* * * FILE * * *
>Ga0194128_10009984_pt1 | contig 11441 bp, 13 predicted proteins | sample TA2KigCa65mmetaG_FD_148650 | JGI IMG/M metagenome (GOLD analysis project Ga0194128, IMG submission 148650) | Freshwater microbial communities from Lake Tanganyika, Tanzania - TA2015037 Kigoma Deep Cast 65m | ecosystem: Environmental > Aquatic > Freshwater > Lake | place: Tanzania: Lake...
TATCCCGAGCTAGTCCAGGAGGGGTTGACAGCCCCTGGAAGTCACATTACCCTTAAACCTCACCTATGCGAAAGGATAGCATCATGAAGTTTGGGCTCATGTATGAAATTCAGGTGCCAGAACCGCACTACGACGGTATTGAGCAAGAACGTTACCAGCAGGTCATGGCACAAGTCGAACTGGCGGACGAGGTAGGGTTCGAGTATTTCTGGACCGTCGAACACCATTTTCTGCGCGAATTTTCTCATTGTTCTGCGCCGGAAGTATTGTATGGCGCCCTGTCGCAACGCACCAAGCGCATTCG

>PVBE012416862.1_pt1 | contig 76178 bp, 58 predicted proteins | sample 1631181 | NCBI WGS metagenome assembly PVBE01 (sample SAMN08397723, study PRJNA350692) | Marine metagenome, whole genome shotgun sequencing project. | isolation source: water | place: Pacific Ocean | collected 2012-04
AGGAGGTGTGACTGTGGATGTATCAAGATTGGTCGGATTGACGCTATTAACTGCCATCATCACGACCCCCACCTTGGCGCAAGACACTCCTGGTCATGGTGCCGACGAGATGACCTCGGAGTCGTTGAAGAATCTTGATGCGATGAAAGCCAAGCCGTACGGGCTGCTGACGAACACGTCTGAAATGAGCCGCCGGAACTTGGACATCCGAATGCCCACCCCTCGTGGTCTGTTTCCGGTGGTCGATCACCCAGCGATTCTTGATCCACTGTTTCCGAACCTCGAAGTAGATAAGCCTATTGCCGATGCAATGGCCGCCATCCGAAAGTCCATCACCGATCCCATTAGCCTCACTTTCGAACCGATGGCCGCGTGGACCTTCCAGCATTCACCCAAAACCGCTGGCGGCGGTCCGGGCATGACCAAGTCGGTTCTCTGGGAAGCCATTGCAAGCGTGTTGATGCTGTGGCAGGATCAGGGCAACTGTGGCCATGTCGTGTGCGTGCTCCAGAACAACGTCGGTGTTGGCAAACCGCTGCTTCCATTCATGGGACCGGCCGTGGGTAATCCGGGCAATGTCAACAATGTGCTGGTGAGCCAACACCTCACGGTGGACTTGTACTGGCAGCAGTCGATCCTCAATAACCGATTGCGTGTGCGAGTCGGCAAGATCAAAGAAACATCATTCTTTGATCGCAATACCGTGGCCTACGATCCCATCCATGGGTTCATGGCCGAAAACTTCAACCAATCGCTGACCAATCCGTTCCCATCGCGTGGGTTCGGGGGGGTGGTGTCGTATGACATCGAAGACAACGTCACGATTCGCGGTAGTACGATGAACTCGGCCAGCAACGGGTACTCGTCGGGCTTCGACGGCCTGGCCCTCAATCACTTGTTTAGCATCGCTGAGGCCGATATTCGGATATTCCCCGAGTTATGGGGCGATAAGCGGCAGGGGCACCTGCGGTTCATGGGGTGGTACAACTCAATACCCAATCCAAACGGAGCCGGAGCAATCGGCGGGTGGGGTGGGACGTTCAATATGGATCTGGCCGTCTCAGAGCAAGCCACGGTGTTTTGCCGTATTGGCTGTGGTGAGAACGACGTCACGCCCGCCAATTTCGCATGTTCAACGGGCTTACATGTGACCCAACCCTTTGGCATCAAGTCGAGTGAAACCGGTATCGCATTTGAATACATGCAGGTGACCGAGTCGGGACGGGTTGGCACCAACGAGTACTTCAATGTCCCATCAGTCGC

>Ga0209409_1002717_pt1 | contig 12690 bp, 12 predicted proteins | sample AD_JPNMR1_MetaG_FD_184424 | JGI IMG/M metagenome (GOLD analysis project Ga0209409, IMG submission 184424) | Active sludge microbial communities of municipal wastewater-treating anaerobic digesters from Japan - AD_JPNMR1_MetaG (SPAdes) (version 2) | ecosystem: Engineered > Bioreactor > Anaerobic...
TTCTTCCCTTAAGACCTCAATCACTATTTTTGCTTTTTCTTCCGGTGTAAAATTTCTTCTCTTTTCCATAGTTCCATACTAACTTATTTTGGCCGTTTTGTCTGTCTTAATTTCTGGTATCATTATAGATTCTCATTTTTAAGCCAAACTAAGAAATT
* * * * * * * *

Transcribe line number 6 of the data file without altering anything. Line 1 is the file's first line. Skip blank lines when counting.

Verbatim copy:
TTCTTCCCTTAAGACCTCAATCACTATTTTTGCTTTTTCTTCCGGTGTAAAATTTCTTCTCTTTTCCATAGTTCCATACTAACTTATTTTGGCCGTTTTGTCTGTCTTAATTTCTGGTATCATTATAGATTCTCATTTTTAAGCCAAACTAAGAAATT